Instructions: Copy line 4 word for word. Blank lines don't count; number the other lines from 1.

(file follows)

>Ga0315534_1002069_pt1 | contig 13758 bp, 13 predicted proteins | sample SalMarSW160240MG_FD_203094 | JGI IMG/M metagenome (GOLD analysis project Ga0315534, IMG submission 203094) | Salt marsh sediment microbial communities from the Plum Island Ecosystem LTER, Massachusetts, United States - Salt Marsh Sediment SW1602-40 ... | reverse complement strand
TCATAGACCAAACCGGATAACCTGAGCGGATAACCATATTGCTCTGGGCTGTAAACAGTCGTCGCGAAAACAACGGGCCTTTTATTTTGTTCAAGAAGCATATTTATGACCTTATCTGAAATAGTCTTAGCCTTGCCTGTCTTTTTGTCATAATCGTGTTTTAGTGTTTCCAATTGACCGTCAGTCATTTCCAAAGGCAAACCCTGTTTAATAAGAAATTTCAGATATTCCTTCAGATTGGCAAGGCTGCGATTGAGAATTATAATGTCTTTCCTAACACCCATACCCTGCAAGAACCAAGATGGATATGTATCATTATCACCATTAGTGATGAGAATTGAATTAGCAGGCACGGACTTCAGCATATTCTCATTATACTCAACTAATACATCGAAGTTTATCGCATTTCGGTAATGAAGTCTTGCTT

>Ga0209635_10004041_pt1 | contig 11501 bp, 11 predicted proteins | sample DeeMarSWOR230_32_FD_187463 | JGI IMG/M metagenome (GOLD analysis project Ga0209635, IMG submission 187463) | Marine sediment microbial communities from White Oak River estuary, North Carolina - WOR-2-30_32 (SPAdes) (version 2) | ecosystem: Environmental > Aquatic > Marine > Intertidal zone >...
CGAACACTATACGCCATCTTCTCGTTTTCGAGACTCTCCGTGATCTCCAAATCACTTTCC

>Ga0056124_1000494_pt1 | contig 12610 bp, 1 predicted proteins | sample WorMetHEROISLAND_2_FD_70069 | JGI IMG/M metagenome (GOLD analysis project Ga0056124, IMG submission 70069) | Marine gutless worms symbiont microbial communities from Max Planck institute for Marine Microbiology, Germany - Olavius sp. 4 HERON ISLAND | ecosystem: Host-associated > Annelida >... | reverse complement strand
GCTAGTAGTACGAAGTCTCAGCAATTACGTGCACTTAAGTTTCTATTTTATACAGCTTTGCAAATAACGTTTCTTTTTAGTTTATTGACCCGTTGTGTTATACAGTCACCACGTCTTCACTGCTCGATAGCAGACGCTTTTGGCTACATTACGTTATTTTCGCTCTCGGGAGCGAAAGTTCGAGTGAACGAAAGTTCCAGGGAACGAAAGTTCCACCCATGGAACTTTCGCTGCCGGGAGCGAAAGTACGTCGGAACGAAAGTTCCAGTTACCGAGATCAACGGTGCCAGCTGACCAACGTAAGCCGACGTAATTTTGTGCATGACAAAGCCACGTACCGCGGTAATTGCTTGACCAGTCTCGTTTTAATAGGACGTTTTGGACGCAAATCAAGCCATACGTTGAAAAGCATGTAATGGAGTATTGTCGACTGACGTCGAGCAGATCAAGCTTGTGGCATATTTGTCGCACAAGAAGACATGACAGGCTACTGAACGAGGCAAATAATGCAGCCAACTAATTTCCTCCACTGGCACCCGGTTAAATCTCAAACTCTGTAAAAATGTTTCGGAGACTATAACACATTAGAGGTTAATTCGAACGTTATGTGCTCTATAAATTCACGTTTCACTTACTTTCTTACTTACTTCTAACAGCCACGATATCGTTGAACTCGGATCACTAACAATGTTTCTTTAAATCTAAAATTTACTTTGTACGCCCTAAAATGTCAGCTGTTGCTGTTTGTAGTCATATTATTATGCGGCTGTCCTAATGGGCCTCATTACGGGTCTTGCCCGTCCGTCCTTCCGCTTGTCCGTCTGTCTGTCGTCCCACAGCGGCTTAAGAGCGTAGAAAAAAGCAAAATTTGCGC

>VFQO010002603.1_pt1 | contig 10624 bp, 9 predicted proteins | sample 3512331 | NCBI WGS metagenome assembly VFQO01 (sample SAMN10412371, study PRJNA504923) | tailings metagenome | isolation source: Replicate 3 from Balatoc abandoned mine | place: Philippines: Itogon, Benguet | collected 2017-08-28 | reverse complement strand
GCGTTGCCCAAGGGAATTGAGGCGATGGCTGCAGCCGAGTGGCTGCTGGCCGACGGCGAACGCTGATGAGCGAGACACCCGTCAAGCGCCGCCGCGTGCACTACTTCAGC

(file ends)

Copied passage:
CGAACACTATACGCCATCTTCTCGTTTTCGAGACTCTCCGTGATCTCCAAATCACTTTCC